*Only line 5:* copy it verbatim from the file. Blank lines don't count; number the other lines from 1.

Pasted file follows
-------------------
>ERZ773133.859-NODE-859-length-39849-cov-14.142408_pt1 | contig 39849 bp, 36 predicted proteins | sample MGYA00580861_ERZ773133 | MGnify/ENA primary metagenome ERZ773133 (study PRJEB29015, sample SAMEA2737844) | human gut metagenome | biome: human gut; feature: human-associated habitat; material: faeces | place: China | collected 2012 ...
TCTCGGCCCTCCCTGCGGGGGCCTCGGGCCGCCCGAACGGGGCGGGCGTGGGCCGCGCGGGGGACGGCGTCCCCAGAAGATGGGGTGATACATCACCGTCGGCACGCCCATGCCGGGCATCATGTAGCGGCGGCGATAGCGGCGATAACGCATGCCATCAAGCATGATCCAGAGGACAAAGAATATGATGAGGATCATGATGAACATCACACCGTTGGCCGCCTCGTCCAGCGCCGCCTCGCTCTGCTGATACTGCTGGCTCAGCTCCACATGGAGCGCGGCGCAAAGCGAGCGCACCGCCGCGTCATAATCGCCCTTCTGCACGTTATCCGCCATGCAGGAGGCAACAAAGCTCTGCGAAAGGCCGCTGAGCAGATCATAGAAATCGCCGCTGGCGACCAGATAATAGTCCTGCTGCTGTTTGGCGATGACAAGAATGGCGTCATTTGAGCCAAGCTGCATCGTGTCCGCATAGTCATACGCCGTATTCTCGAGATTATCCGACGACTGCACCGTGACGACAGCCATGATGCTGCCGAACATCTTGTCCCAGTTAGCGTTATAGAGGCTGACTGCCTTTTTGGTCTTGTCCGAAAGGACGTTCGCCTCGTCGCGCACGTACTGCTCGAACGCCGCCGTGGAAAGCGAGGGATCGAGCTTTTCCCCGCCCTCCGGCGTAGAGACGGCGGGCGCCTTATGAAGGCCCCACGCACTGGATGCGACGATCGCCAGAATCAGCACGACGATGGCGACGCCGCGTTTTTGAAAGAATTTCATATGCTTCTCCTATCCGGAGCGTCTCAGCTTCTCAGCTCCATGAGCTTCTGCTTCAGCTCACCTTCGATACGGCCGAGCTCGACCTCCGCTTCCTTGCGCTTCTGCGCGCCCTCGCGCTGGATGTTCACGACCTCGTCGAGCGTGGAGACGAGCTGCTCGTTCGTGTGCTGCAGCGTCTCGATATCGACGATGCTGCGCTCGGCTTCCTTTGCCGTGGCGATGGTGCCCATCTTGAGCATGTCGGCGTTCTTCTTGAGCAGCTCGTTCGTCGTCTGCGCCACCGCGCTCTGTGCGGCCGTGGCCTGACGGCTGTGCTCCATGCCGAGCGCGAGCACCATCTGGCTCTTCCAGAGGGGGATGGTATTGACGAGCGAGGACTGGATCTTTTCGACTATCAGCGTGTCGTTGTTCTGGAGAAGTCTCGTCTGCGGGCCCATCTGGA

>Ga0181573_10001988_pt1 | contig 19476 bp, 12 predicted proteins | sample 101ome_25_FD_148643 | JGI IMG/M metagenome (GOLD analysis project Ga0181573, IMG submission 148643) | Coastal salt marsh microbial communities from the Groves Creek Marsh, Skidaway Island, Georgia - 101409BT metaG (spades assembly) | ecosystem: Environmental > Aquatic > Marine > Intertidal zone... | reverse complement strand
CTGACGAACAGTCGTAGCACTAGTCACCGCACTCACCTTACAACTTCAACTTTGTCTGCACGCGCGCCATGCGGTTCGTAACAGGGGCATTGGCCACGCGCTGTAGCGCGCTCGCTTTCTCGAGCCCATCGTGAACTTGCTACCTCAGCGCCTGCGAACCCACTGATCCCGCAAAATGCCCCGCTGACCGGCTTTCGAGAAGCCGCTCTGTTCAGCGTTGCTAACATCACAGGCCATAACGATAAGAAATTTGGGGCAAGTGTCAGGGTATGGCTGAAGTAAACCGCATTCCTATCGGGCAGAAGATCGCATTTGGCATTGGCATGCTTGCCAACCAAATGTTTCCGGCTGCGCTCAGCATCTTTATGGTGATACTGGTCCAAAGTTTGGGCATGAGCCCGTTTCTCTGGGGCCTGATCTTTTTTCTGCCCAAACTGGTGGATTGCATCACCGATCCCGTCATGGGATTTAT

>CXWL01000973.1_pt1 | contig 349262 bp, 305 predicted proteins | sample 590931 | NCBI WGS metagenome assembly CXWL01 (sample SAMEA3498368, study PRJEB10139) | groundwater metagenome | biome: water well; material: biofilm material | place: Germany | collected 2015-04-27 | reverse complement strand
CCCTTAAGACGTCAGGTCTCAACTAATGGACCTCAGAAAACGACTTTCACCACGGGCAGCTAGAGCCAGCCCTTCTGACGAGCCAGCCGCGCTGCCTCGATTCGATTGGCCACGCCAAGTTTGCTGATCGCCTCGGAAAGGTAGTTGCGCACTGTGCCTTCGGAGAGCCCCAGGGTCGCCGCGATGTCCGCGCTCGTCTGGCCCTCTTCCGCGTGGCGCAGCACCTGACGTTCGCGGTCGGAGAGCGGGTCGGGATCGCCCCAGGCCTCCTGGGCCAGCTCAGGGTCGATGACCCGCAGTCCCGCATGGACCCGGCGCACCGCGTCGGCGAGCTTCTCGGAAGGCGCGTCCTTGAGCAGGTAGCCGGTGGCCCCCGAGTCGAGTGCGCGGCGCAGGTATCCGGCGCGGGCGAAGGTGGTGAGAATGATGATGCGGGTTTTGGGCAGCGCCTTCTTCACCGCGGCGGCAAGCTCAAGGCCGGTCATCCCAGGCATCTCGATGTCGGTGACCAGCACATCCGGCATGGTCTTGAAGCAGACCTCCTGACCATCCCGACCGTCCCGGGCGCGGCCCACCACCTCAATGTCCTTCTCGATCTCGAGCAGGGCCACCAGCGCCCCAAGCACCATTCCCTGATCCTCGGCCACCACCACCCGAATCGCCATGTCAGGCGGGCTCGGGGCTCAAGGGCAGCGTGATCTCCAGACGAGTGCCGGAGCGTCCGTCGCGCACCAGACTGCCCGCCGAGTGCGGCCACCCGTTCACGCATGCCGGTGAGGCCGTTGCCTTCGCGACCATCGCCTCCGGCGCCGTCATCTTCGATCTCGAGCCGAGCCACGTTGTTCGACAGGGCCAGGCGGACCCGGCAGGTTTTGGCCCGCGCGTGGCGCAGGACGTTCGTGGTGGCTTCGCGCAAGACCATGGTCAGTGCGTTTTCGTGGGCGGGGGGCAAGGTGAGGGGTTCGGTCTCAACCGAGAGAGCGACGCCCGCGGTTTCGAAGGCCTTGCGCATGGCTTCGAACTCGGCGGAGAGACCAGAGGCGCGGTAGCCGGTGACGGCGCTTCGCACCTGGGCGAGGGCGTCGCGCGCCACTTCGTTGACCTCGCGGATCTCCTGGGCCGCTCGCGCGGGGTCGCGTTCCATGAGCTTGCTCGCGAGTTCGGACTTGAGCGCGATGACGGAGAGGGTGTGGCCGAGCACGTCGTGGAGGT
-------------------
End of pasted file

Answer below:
>CXWL01000973.1_pt1 | contig 349262 bp, 305 predicted proteins | sample 590931 | NCBI WGS metagenome assembly CXWL01 (sample SAMEA3498368, study PRJEB10139) | groundwater metagenome | biome: water well; material: biofilm material | place: Germany | collected 2015-04-27 | reverse complement strand